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Apple Conserve with powdered pectin


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Apple Conserve with powdered pectin

  • 4 1/2 cups finely chopped red apples (about 3 pounds apples)
  • 1/2 cup water
  • 1/4 cup lemon juice
  • 1/2 cup raisins
  • 1 package powdered pectin
  • 5 1/2 cups sugar
  • 1/2 cup chopped nuts

Yield: About 6 or 7 half-pint jars

Please read Using Pressure Canners and Using Boiling Water Canners before beginning. If this is your first time canning, it is recommended that you read Principles of Home Canning.

Procedure: Sterilize canning jars and prepare two-piece canning lids according to manufacturer's directions.

To prepare fruit - Select tart apples. Sort and wash apples. Remove stem and blossom ends and core; do not pare. Chop apples fine.

To make conserve - Combine apples, water, lemon juice, and raisins in a kettle. Add pectin and stir well. Place on high heat and, stirring constantly, bring quickly to a full boil with bubbles over the entire surface. Add sugar, continue stirring, and heat again to a full bubbling boil. Boil hard for 1 minute, stirring constantly. Add nuts. Remove from heat. If desired, add 3 or 4 drops red food coloring. Skim.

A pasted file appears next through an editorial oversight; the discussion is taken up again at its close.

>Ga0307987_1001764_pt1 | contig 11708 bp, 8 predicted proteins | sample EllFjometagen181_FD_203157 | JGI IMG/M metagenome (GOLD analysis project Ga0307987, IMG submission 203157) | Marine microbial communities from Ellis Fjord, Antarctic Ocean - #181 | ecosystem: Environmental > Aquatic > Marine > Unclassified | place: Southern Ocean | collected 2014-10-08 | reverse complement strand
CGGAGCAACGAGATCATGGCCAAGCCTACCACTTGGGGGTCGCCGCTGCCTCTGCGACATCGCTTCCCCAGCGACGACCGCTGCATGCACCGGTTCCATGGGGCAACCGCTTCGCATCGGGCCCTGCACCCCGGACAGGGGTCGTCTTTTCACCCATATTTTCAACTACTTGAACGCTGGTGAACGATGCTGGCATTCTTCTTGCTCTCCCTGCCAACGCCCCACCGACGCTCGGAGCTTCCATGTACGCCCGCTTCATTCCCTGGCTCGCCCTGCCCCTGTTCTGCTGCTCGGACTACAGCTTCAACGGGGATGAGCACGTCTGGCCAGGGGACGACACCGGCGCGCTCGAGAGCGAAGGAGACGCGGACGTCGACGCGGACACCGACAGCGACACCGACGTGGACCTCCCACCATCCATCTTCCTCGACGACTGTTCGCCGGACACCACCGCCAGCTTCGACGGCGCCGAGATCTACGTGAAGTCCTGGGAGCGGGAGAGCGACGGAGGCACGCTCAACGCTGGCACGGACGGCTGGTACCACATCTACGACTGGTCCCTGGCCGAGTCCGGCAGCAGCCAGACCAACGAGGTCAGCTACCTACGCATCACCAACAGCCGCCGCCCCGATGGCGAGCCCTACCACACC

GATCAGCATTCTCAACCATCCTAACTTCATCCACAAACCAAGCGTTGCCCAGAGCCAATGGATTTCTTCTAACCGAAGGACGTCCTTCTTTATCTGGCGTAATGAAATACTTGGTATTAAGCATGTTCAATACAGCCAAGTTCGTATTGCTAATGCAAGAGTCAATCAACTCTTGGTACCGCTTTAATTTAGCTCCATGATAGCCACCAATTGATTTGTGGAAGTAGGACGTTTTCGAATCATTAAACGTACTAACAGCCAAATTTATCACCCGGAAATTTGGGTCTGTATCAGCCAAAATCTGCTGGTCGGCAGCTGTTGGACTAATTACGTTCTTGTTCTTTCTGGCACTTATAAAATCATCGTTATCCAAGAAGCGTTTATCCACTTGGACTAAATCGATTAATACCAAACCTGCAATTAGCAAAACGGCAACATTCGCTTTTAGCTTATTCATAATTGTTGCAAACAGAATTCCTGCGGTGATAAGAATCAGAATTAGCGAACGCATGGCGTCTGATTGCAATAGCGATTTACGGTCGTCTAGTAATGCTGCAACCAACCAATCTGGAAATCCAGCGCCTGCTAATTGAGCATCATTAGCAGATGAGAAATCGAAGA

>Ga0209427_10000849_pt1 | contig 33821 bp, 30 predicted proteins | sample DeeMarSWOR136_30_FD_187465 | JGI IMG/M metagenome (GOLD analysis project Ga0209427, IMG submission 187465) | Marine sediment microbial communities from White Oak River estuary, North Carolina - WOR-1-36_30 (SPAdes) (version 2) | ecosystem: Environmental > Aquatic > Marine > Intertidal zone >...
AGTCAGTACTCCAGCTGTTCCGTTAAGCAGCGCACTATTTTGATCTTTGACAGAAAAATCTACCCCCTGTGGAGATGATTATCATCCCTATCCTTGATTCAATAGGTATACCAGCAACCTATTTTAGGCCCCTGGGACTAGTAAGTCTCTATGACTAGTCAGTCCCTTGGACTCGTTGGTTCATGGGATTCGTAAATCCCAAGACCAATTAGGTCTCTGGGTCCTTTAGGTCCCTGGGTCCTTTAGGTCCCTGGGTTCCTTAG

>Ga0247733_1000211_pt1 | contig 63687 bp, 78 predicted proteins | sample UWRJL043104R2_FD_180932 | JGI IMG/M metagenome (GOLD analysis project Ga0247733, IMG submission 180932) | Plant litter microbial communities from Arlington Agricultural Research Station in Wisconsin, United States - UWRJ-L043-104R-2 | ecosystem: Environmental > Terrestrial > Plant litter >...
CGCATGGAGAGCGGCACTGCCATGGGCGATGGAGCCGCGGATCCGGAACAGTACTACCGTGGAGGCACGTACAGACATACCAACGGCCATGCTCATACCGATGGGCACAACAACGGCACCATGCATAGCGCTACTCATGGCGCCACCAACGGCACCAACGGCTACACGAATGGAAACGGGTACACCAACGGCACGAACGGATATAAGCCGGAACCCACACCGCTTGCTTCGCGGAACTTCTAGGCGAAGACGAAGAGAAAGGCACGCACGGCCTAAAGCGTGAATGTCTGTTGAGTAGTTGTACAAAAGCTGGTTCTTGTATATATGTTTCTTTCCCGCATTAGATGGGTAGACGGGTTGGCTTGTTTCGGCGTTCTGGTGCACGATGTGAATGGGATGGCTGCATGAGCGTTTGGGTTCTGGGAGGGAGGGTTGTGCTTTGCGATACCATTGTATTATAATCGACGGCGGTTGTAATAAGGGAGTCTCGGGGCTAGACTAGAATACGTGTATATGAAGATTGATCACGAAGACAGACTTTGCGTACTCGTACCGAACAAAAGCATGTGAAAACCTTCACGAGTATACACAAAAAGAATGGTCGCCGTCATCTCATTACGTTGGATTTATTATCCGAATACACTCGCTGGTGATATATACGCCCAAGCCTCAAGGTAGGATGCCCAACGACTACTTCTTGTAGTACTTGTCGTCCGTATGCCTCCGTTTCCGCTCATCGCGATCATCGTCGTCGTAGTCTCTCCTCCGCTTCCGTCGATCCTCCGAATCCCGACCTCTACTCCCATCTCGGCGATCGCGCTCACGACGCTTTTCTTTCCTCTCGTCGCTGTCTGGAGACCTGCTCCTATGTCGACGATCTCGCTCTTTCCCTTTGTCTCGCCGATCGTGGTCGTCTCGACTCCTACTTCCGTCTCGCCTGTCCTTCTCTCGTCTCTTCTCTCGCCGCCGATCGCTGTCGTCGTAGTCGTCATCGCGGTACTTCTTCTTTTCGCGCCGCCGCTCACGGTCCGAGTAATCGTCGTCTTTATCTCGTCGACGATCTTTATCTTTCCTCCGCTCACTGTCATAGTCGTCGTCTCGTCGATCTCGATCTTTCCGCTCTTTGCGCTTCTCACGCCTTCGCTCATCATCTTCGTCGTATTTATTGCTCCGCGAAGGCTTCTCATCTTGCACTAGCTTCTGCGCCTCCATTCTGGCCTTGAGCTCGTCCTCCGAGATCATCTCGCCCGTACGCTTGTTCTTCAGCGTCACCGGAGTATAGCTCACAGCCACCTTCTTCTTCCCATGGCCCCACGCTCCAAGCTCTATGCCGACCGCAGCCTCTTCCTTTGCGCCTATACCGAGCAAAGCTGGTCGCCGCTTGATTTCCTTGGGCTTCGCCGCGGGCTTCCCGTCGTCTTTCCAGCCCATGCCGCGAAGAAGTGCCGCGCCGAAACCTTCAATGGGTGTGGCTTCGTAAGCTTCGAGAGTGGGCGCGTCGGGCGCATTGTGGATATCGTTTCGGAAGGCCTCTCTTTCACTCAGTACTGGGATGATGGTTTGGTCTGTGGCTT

Fill hot conserve immediately into hot, sterile jars, leaving 1/4 inch headspace. Wipe rims of jars with a dampened clean paper towel; adjust two-piece metal canning lids. Process in a Boiling Water Canner.

Table 1. Recommended process time for Apple Conserve in a boiling water canner.
  Process Time at Altitudes of
Style of Pack Jar Size 0 - 1,000 ft 1,001 - 6,000 ft Above 6,000 ft
Hot Half-pints
or Pints
5 min 10 15



Conserves

  • Making Conserves
  • Apple Conserve with powdered pectin
  • Apricot-Orange Conserve without added pectin
  • Cranberry Conserve without added pectin
  • Damson Plum-Orange Conserve with powdered pectin
  • Grape Conserve without added pectin
  • Plum Conserve without added pectin


  • Reprinted with permission of the University of Georgia. B. Nummer. 2002. Resources for Making Jellied Fruit Problems. Athens, GA: The University of Georgia, Cooperative Extension Service.

    These documents were adapted from the "Complete Guide to Home Canning," Agriculture Information Bulletin No. 539, USDA, revised 2009 &
    From "So Easy to Preserve", 5th ed. 2006. Bulletin 989, Cooperative Extension Service, The University of Georgia, Athens. Revised by Elizabeth L. Andress. Ph.D. and Judy A. Harrison, Ph.D., Extension Foods Specialists.